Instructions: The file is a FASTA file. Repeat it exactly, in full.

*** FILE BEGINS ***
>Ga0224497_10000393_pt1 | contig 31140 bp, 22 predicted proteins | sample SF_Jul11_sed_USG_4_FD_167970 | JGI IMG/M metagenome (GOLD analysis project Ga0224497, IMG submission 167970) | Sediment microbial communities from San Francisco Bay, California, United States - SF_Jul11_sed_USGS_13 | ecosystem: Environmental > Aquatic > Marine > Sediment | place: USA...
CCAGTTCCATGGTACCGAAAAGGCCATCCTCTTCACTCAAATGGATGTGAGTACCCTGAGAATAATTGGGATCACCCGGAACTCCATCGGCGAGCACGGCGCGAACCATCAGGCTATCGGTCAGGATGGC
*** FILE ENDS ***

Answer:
>Ga0224497_10000393_pt1 | contig 31140 bp, 22 predicted proteins | sample SF_Jul11_sed_USG_4_FD_167970 | JGI IMG/M metagenome (GOLD analysis project Ga0224497, IMG submission 167970) | Sediment microbial communities from San Francisco Bay, California, United States - SF_Jul11_sed_USGS_13 | ecosystem: Environmental > Aquatic > Marine > Sediment | place: USA...
CCAGTTCCATGGTACCGAAAAGGCCATCCTCTTCACTCAAATGGATGTGAGTACCCTGAGAATAATTGGGATCACCCGGAACTCCATCGGCGAGCACGGCGCGAACCATCAGGCTATCGGTCAGGATGGC